Japan: 'Oiko Moving a Huge Rock to Affect Water Irrigation' from 'Biographies of Wise Women and Virtuous Wives', woodblock print by Utagawa Kuniyoshi (1798-1861), 1842, Tokyo Metropolitan Library, Tokyo - Utagawa Kuniyoshi (January 1, 1798 - April 14, 1861) was one of the last great masters of the Japanese ukiyo-e style of woodblock prints and painting. He is associated with the Utagawa school.  The range of Kuniyoshi's preferred subjects included many genres: landscapes, beautiful women, Kabuki actors, cats, and mythical animals. He is known for depictions of the battles of samurai and legendary heroes. His artwork was affected by Western influences in landscape painting and caricature.  ©Pictures From History/ The Image Works
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Japan: 'Oiko Moving a Huge Rock to Affect Water Irrigation' from 'Biographies of Wise Women and Virtuous Wives', woodblock print by Utagawa Kuniyoshi (1798-1861), 1842, Tokyo Metropolitan Library, Tokyo - Utagawa Kuniyoshi (January 1, 1798 - April 14, 1861) was one of the last great masters of the Japanese ukiyo-e style of woodblock prints and painting. He is associated with the Utagawa school.

The range of Kuniyoshi's preferred subjects included many genres: landscapes, beautiful women, Kabuki actors, cats, and mythical animals. He is known for depictions of the battles of samurai and legendary heroes. His artwork was affected by Western influences in landscape painting and caricature. ©Pictures From History/ The Image Works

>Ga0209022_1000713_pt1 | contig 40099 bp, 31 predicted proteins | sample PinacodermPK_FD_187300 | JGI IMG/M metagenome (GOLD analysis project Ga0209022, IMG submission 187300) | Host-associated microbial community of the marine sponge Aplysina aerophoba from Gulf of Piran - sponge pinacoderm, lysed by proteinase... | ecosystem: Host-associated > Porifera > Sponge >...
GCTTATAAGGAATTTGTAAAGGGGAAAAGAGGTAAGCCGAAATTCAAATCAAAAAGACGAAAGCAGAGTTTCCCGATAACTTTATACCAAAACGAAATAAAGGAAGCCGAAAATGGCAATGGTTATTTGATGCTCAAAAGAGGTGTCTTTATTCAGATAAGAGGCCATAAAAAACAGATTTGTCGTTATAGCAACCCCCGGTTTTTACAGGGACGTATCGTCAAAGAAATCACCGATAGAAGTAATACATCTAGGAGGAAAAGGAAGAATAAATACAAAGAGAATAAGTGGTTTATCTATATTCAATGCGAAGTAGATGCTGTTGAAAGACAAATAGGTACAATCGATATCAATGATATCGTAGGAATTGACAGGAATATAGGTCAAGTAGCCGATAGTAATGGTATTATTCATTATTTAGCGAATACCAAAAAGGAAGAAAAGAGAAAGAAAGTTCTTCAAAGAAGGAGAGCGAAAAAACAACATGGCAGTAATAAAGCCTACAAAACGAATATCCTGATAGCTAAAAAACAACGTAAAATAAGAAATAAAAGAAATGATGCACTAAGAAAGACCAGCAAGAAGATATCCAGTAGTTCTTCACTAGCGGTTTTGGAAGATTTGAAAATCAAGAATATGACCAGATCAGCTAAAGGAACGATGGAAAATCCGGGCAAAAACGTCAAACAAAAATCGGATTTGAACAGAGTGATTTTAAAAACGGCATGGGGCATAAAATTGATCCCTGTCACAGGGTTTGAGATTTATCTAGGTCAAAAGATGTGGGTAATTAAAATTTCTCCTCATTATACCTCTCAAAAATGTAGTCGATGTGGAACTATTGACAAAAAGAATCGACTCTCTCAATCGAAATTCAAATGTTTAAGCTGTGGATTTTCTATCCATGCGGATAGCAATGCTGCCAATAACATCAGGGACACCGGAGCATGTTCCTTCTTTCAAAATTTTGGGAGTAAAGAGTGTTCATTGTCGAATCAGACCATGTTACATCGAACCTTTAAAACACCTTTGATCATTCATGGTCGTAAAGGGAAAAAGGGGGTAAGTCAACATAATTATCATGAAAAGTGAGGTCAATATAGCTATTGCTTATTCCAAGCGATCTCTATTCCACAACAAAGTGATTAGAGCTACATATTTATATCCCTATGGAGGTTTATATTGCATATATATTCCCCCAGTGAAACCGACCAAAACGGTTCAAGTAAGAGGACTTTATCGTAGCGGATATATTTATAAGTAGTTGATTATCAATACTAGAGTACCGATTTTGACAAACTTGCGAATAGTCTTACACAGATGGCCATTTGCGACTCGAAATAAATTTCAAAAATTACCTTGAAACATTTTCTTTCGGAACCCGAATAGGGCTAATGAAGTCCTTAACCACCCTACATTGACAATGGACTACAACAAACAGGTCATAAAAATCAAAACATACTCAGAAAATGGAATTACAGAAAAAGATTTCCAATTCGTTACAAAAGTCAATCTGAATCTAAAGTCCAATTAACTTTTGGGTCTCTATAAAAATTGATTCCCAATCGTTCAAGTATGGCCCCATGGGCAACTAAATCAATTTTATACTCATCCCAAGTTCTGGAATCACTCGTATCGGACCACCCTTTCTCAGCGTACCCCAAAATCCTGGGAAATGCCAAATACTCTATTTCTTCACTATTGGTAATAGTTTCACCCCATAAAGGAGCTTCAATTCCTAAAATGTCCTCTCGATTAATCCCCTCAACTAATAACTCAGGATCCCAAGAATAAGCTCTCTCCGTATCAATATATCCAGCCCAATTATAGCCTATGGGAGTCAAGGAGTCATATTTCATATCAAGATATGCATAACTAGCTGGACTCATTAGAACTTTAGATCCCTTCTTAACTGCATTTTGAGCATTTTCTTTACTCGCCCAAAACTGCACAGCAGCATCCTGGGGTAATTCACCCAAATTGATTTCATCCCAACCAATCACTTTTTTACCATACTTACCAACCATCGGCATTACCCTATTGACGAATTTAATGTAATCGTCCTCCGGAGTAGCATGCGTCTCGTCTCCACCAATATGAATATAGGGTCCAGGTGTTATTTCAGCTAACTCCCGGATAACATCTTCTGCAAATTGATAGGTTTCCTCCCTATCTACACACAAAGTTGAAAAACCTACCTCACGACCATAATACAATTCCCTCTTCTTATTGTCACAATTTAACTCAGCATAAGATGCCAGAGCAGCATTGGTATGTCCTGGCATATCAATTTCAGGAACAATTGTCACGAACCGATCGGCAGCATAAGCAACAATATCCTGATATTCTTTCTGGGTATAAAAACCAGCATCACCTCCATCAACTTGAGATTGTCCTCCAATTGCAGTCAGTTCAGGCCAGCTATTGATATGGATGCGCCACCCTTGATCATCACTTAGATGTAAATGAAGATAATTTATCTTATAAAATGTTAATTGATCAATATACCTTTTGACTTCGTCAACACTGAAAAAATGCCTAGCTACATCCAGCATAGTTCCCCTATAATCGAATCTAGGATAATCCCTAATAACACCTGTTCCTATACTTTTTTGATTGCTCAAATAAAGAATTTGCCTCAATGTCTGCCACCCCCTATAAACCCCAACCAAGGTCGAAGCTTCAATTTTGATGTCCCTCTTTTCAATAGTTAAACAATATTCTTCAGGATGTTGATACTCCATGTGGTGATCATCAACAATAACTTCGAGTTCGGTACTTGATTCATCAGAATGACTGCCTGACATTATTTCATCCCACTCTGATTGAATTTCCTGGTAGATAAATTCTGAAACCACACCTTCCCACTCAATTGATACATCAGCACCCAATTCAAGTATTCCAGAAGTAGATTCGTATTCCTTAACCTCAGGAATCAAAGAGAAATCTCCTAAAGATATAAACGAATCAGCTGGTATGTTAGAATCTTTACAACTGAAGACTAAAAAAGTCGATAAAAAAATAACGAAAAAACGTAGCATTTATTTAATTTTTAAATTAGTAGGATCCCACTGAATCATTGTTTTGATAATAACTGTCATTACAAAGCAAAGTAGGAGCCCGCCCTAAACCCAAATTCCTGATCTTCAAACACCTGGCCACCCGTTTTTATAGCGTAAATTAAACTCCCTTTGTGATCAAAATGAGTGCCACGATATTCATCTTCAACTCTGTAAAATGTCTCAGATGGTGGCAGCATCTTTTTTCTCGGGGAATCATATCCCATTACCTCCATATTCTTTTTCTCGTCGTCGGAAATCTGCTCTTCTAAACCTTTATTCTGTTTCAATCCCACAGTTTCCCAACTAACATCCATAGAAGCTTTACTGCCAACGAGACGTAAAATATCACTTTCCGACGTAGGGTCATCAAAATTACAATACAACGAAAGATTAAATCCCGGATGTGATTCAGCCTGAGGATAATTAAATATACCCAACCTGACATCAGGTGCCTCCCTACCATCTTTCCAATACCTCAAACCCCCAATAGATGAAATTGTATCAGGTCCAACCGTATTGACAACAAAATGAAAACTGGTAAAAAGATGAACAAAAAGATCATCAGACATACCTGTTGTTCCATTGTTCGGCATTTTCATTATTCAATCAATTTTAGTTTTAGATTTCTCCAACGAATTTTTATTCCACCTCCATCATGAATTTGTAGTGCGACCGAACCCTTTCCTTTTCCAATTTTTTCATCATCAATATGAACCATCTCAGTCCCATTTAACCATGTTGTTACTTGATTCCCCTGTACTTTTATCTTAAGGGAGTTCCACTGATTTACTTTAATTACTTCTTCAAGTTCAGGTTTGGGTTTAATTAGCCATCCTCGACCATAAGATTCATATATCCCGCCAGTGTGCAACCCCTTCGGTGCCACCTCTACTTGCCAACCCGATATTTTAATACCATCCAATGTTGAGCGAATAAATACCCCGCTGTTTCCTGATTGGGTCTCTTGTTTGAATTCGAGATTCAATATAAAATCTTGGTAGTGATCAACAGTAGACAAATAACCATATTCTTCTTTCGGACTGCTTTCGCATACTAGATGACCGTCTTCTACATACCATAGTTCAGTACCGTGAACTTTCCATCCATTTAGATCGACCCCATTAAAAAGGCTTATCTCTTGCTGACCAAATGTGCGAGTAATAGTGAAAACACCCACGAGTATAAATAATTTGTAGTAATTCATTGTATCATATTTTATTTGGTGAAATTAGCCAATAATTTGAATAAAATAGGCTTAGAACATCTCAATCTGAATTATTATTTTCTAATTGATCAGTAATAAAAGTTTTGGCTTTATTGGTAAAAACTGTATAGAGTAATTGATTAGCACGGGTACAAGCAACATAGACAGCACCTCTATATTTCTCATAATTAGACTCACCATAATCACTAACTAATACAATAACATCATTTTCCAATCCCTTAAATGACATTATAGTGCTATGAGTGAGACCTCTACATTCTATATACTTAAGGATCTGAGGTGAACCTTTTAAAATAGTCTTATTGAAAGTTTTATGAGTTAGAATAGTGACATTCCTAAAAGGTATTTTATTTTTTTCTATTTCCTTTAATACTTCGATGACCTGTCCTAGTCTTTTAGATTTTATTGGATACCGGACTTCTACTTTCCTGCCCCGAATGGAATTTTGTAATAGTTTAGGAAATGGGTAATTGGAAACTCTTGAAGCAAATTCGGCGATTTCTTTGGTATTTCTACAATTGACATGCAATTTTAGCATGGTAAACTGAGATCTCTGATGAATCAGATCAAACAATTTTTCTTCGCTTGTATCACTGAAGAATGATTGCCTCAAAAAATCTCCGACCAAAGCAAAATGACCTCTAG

Japan: A Meiji Period woodblock triptych depicting a collection of contemporary beautiful women, by Toyohara Chikanobu (1838-1912), 5 January 1890 - Toyohara Chikanobu, better known to his contemporaries as Yōshū Chikanobu, was a prolific woodblock artist of Japan's Meiji period. His works capture the transition from the age of the samurai to Meiji modernity.  In 1875 (Meiji 8), he decided to try to make a living as an artist. He travelled to Tokyo. He found work as an artist for the Kaishin Shimbun. In addition, he produced nishiki-e artworks. In his younger days, he had studied the Kanō school of painting; but his interest was drawn to ukiyo-e.  Like many ukiyo-e artists, Chikanobu turned his attention towards a great variety of subjects. His work ranged from Japanese mythology to depictions of the battlefields of his lifetime to women's fashions. As well as a number of the other artists of this period, he too portrayed kabuki actors in character, and is well-known for his impressions of the <i>mie</i> (formal pose) of kabuki productions.  Chikanobu was known as a master of <i>bijinga</i>, images of beautiful women, and for illustrating changes in women's fashion, including both traditional and Western clothing. His work illustrated the changes in coiffures and make-up across time. For example, in Chikanobu's images in Mirror of Ages (1897), the hair styles of the Tenmei era, 1781-1789 are distinguished from those of the Keio era, 1865-1867.  ©Pictures From History/ The Image Works